Yet the acreage of County Farms across England has plummeted from 426,695 acres in 1977 to just 215,155 acres in 2017, as data outlined below shows.

The revelation of the shocking decline in County Farms nationwide comes after Dorset County Council recently earmarked 6 of its County Farms for disposal and sale – 14% of its entire estate. This is despite the council officer’s report warning the sales would result in the loss of £95,000 in annual rents, and despite firm objections from the local branches of the Tenant Farmers’ Association (TFA) and Country Land & Business Association (CLA).

In his widely-praised Oxford Farming Conference speech this January, Environment Secretary Michael Gove spoke about equipping the “next generation of farmers” to grow better-quality food and do more to protect the environment post-Brexit. But the ongoing sale of County Farms runs precisely counter to that: undermining prospects for the next generation of farmers, just like the housing crisis is damaging prospects for young adults more broadly.
Charting the decline of County Farms

The origins of County Farms lie in the late-Victorian agricultural depression, during which widespread cries for land reform led radical Liberal MP Joseph Chamberlain (Theresa May’s political hero) to stand for election on the promise of “three acres and a cow” for landless tenant farmers. He went on to propose a solution whereby councils would buy up land and lease it out to small tenant farmers on cheap rents. A succession of government Acts in 1892, 1908 and 1925 created County Farms, sometimes called County Smallholdings.

The area of land bought up by Local Authorities for County Farms skyrocketed between the turn of the century and the Second World War. “The smallholding movement is unique in modern agricultural history”, writes one historian. “It is the only occasion on which we see the promotion of small, rather than ever-larger farming units.” But since the end of the 1970s, thousands of acres of council-owned smallholdings have been sold off.

Click here for the original post on the Who Owns England Blog and scroll down to the end of this last paragraph to see 2 different graphs showing the rise and decline of County Farms over the past 110 years and also “Mapping the decline of County Farms – 3 case studies

 
Enough is enough – halt the sale of County Farms

The decline of the County Farms Estate mirrors wider trends in English agriculture over the past half-century, with small private farms declining and being swallowed up by ever-larger industrial farm units. Indeed, England has recently seen the rise of the megafarm. Is this the future of farming post-Brexit? If it is, it doesn’t match Michael Gove’s welcome rhetoric about creating sustainable, healthy farms fit for the 21st century. Millennials need affordable housing; young farmers need County Farms.

Fundamentally, the problem is central government cuts to local authority budgets. That much becomes clear from the long-term national statistics reviewed above: the period of decline has coincided with the era of privatisation, cuts and centralisation ushered in by Margaret Thatcher’s governments in the 1980s, and accelerated under the austerity budgets of the Coalition and current government. It’s vital the Environment Secretary intervenes to reverse this trend. A word in the ear of Phillip Hammond and James Brokenshire, to protect council budgets for County Farms and issue a Ministerial direction halting sales, could go a long way.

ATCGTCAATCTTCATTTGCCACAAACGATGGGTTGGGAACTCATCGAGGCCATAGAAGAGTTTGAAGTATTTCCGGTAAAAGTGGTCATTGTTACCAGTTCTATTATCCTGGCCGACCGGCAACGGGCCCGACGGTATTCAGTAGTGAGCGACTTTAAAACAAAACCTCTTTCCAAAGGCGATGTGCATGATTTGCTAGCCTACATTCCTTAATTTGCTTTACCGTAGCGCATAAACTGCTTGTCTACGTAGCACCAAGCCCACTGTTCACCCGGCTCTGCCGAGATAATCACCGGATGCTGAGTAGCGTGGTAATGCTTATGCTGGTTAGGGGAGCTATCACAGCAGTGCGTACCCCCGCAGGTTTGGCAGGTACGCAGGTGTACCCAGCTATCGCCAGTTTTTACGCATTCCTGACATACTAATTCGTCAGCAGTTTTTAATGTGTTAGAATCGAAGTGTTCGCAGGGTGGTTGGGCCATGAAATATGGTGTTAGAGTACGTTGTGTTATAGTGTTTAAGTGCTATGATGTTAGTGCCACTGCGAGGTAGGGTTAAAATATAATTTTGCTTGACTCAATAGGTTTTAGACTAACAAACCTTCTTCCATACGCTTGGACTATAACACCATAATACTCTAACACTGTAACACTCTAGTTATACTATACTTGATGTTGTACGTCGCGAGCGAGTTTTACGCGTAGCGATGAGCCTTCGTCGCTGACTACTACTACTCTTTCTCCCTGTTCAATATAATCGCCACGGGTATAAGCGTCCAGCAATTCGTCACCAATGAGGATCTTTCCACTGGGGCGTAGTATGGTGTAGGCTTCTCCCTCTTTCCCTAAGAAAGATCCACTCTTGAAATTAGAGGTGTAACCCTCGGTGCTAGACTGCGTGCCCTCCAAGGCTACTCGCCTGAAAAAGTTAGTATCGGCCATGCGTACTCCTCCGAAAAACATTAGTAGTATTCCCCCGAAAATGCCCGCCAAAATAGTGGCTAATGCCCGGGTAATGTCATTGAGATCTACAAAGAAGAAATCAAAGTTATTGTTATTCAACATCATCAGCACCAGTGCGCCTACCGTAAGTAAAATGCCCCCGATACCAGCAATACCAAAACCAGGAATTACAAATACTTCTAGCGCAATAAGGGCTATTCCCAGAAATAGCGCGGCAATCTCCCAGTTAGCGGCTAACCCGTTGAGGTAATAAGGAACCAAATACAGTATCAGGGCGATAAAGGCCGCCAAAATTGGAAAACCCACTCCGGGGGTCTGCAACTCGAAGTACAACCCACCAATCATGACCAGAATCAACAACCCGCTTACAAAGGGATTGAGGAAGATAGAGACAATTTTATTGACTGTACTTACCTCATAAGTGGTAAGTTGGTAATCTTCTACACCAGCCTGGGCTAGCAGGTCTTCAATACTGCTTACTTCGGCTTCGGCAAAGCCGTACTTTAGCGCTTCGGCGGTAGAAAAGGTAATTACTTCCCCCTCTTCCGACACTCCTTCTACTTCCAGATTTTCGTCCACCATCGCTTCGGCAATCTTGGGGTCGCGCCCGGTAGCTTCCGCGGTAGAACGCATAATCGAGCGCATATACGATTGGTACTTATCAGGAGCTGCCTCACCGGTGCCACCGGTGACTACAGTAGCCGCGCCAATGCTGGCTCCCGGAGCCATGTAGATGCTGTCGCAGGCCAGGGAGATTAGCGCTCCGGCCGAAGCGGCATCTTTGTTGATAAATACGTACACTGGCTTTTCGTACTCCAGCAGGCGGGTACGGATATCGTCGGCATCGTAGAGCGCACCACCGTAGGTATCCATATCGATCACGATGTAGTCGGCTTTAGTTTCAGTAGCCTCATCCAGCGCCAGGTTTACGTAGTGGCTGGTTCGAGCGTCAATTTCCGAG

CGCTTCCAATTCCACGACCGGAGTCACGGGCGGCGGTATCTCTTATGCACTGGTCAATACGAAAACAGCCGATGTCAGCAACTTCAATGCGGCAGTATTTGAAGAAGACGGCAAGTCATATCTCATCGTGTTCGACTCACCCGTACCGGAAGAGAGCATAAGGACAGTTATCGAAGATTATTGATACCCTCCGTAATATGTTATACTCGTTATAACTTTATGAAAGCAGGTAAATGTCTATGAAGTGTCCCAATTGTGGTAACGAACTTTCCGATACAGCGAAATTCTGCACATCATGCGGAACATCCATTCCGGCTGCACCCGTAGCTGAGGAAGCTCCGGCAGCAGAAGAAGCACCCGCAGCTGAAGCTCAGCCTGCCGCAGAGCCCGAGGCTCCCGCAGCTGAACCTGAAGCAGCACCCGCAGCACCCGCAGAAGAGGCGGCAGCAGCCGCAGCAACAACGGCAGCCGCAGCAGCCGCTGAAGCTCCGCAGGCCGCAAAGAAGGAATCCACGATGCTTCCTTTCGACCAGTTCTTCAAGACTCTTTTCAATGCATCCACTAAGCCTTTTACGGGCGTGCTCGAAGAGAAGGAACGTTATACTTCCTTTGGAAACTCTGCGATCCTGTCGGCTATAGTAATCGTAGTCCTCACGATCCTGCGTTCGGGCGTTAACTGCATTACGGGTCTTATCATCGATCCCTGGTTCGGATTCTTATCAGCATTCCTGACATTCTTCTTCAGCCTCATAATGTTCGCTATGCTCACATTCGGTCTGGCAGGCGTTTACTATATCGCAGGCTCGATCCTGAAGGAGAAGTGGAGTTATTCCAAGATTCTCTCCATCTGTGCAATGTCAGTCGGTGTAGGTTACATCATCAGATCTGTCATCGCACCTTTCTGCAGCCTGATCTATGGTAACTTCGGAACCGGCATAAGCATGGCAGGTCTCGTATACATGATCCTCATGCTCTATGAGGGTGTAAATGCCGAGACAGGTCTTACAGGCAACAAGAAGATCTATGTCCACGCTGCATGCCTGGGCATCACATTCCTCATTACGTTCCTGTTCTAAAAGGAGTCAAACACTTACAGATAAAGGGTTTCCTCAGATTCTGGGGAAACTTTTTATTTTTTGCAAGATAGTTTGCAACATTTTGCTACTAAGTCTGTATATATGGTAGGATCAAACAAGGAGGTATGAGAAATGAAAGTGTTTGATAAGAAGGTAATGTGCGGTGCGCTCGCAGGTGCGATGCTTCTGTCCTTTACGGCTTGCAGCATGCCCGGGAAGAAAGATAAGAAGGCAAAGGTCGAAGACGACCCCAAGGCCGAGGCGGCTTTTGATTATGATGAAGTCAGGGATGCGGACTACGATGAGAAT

Enough is enough. It’s time to halt the sale of County Farms and chart a new course for agriculture in England.

Campaign groups calling for a halt to County Farm sales:

Landworkers’ Alliance
Tenant Farmers’ Association
Three Acres And A Cow
The Land is Ours

Concrete Soldiers – Saving Britain’s Council Estates and Social Housing from the Developer Philistines

Concrete Soldiers – Saving Britain’s Council Estates and Social Housing from the Developer Philistines

Three years ago I was looking at all the new developments in London and was surprised to see how much of the construction happened on old council estate land.

I started wondering why the councils wanted to sell off their valuable assets and whether there were alternatives…. That’s how Concrete Soldiers UK began…

– Three years later and Concrete Soldiers UK is not only answering my questions but it has also become a film about the fighting spirit that I encountered on the way.

I was so impressed by people and their tireless campaigning in situations which often ended with a negative outcome. It’s easy to see why people would become discouraged and just give up. But some haven’t and some even managed to succeed in their campaigns. That’s what Concrete Soldiers UK is all about.

There has been no funding for this project and there is no-one who is looking to profit from this film. My main objective is to make it accessible to as many people as possible, so there will be a download link available in the future.

Until then keep checking our social media or this website for updates. And please do arrange your own screening. This film was made for sharing,

French Police Use Tear Gas, Water Cannons against Thousands of Eco-Activism Protesters

French Police Use Tear Gas, Water Cannons against Thousands of Eco-Activism Protesters

TEHRAN (FNA)- Activists clashed with police for a sixth day in Western France. Law enforcement officials used tear gas and water cannons against crowds protesting the demolition of their ‘eco-camp’ on the site of an abandoned airport.

The demonstration drew nearly 7,000 people in support of occupants of the ZAD (French abbreviation for ‘Zone to Defend’) anarchist commune, according to France 24.

The rally erupted into open confrontation after the protesters, holding banners reading ‘Stop violence’, attempted to storm barricades erected by law enforcement officials.